~ Total amount remains unclear ~
PHILIPSBURG—Recently-appointed St. Maarten Tourism Authority (STA) Director Rolando Brison (31) in an invited comment to The Daily Herald addressed the allegations of his allegedly embezzling a large amount of cash from his former employer Windward Islands International Airways Winair.
The issue revolved around a petty cash box, the new STA head explained in a statement sent to this newspaper late Tuesday, “There was a petty cash box at Winair. The purpose for paying pilot per diems, flight department expenses or any other small bills required to be paid by the company; even food allowances for overtime were sometimes taken from this. Besides me, six others had access to this cash box,” he said in the statement.
Brison made it clear that the box had neither a lock nor a key and anyone could access it, including casual visitors. He was at no time responsible for the petty cash, as it was not part of his job description, he said. This was a system already in place at Winair when he started his job as an office manager at the crew department.
He maintains that he never once did accounting control or counted this petty cash during the four years he worked at the company.
“All seven of us used it freely and on a daily basis. No one controlled our use of these funds. It was only after Roberto Gibbs was hired that for the first time in four years someone from Accounting walked into the office and asked to see the petty cash box,” Brison said.
“No one in Winair, including myself, could account for this cash. The Accounting Department certainly could not. I decided as a young man to do the right thing and take one for the team and offered to take responsibility for the missing funds. I mentioned this fact in the letter [of resignation – Ed.] when I stated that I did not want my colleagues to be held responsible.”
He also stated that Roberto Gibbs, the second CEO of Winair, had pressed him for his reason for doing so and he in turn told him that he was under financial stress.
“The figure of US $41,000 is a magic number. I have no idea where this number came from. That was never attached to any letter I signed, that is why there is no document with my signature or initial showing a US $41,000 ledger attached to my name in existence,” Brison added.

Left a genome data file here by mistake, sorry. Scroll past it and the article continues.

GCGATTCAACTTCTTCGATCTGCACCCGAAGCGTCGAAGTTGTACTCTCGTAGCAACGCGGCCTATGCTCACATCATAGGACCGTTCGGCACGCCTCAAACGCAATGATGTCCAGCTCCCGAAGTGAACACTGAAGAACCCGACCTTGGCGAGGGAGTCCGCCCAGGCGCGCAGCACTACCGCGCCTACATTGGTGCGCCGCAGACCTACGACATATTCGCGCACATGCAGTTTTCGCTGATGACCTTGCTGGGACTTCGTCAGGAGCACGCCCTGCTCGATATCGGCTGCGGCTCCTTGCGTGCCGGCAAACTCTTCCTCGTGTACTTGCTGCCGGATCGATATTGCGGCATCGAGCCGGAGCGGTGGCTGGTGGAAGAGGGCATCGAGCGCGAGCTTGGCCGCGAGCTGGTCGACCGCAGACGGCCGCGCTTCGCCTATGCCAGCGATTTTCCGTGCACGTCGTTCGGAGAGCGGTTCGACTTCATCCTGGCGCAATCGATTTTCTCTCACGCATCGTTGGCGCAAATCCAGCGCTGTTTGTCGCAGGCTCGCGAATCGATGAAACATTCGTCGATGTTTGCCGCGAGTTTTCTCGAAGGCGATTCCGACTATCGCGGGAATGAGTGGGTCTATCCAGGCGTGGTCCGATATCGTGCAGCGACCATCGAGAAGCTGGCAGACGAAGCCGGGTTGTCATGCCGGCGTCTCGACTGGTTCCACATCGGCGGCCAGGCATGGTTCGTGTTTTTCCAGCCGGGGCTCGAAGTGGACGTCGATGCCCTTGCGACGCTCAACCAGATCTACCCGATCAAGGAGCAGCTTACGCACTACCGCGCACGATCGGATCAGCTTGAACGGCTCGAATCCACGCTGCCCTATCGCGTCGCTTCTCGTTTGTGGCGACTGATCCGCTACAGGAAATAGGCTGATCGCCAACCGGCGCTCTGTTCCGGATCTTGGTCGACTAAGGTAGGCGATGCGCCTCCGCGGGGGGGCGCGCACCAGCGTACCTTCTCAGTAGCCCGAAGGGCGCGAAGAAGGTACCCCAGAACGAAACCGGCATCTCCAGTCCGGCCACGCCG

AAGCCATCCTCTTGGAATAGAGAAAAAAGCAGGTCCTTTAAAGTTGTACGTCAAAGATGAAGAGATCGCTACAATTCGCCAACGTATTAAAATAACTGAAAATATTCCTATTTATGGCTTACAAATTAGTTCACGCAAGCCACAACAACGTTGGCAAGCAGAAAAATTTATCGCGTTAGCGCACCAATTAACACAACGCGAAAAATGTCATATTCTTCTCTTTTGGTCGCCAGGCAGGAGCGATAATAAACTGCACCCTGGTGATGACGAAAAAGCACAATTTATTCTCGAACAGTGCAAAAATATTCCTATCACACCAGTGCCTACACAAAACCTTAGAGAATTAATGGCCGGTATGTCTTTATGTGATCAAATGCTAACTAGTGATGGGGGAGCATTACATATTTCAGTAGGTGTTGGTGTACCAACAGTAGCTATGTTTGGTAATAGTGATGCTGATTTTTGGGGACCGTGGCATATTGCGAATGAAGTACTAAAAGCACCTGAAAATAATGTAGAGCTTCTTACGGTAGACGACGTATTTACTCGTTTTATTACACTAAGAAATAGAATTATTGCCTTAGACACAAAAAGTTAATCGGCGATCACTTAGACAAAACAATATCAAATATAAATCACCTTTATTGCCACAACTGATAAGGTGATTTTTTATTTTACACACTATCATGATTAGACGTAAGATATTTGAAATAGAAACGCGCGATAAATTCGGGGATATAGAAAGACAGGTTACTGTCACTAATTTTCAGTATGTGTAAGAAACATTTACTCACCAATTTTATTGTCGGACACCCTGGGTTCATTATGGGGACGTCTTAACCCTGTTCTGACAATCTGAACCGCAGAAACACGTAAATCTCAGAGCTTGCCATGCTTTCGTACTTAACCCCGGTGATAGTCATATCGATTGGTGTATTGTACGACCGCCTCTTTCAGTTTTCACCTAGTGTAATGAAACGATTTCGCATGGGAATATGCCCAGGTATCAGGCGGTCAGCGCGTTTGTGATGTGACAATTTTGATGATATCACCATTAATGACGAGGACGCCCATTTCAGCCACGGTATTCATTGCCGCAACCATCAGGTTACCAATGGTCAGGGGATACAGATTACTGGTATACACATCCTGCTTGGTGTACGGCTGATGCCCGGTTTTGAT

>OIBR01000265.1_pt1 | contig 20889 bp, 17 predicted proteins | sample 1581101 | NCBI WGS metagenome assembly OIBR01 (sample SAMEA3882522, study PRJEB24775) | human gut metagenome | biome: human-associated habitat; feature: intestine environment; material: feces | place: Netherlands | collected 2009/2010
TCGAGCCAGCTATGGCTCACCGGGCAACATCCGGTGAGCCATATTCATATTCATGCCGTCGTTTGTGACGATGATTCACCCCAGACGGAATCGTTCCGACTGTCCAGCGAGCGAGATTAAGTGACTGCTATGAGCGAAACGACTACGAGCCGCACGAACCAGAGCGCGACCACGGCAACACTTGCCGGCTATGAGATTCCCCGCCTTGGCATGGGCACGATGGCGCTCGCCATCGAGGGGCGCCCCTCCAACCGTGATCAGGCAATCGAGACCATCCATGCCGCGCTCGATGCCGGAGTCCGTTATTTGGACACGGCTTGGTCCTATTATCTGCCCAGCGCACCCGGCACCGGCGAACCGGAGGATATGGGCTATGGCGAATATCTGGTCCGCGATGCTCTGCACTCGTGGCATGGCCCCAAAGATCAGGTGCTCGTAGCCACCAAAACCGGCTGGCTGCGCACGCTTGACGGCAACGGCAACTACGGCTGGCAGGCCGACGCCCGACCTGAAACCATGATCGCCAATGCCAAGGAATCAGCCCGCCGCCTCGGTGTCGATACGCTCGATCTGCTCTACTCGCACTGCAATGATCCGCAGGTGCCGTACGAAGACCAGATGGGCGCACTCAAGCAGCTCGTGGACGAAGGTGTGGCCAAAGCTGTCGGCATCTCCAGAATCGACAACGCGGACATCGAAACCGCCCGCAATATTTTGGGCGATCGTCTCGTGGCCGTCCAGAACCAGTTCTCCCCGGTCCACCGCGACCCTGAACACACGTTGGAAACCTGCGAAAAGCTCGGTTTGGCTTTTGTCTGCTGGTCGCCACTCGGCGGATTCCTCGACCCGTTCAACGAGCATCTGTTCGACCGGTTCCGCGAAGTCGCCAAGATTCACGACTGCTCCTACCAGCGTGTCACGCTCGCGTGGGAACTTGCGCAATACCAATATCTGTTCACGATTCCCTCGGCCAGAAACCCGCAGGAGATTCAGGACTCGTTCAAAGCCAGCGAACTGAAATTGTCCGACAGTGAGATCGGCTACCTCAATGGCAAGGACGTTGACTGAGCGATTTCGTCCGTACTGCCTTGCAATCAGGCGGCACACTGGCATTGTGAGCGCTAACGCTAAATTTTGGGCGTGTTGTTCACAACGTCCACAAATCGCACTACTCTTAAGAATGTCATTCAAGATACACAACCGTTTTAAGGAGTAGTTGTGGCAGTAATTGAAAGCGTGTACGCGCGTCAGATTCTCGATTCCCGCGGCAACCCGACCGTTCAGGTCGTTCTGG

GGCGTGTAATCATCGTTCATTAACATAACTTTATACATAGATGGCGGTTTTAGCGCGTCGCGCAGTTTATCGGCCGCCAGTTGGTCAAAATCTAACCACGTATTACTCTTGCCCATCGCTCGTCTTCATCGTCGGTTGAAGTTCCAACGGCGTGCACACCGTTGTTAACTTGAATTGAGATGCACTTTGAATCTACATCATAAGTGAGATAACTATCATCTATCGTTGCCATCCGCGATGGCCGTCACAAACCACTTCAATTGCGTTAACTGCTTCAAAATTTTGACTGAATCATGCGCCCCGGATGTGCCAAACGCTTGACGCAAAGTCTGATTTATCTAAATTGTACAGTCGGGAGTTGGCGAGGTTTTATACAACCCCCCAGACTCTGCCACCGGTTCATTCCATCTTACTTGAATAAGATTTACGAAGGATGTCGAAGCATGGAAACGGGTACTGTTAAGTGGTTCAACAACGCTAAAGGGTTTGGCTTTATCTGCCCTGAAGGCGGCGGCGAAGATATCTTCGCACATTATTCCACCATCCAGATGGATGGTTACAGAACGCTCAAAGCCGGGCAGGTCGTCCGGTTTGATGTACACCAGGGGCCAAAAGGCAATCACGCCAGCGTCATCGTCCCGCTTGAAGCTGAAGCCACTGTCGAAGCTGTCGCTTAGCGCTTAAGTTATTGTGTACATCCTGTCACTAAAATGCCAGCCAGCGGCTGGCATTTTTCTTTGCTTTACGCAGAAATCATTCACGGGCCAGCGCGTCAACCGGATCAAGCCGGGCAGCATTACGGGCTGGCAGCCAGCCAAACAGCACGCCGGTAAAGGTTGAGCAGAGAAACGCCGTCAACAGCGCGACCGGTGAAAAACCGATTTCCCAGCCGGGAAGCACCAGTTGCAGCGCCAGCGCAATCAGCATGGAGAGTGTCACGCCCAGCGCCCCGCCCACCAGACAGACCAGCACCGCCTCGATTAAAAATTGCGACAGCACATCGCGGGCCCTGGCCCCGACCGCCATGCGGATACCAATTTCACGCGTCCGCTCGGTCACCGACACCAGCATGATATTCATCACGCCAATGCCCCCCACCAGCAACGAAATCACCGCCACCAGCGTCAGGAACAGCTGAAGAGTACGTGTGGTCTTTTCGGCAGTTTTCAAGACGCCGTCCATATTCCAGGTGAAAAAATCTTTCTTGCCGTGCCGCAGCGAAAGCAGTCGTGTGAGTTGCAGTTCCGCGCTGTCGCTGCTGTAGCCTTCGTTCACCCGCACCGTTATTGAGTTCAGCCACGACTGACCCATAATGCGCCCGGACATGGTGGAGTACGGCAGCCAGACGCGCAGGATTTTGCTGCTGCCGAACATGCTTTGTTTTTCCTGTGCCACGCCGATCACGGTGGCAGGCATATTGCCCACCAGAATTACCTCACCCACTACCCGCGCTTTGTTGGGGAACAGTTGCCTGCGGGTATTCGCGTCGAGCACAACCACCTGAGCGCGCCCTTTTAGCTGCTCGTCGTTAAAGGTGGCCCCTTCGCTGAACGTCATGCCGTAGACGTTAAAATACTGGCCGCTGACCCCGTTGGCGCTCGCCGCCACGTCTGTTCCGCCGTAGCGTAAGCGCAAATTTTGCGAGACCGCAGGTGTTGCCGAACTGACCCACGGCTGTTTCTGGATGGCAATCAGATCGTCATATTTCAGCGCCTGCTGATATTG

He said the letter he had signed clearly mentioned the amount $5,800, which itself is a shaky number, as no one really had the vaguest idea what or how much was really missing at the time.
“As a young man with a great opportunity to serve my island, I was very sad to hear senior people in the community so vehemently against my appointment that they would bring up something that was never an issue for almost five years,” Brison stated.
Brison said that never once in the four years after he left the company had he been given notice by Winair that it wanted to pursue this matter legally.
“From time to time I would see Gibbs and exchange pleasantries. They had ample opportunity to reach out to me but never did. As a matter of fact, for up to two months after I resigned I was still working on projects at the company as agreed in my letter of resignation: pilot licences, crew resource management training and completing the company’s general operations manual,” he said.
“I never stole or embezzled any funds, but was the victim of a sloppy and careless financial management, overseen by an incompetent, sleepy and neglectful board, which thankfully has since been replaced.
“With that said, my focus is on becoming STA Director, representing my island to the fullest. I am happy to clear the air and show my fellow young professionals in St. Maarten that no matter what comes your way, we must continue to pursue the top positions in this country that we are capable of holding.”
From documents obtained by this newspaper, it becomes clear that Brison did make a confession to Change Manager and second CEO of Winair Roberto Gibbs. Dated April 10, 2012,
Gibbs wrote in a letter addressed to Brison, which was also signed by Managing Director Michael Cleaver, “You confessed to have misappropriated company funds to a yet unknown amount. The amount of which you knew for sure that has been misappropriated was a total amount of US $5,800. You indicated that it could be more, but that you did not know how much more.
“You indicated that you were willing to cooperate with any investigation to get this matter behind you and that you felt responsible for the work that you still had on your desk and under your responsibility at Winair.”
Both Gibbs and Cleaver concluded that if there was no compliance with conditions mentioned in the resignation all legal remedies should be available to ensure due repayment to the company.
“The conditions are that you give full insight into your actions, that you remain available for questions and assistance to the investigating team, that you assign securities towards the repayment of the misappropriated funds to the company and that you sign a promissory note entailing your commitment to a repayment arrangement once the total amount of the misappropriation is known,” the letter stated.
This newspaper did not receive any documents indicating an alleged amount of $41,000 had been misappropriated. The documents only give account of $5,800 and amounts received from two pilots to the tune of $5,820.35. Brison did not explain in his statement why he has not repaid the missing money to Winair.
This newspaper tried to contact Roberto Gibbs and the Winair board for comment, but they were unreachable up to press time.
Source: Daily Herald
STA Director clears the air on embezzlement claims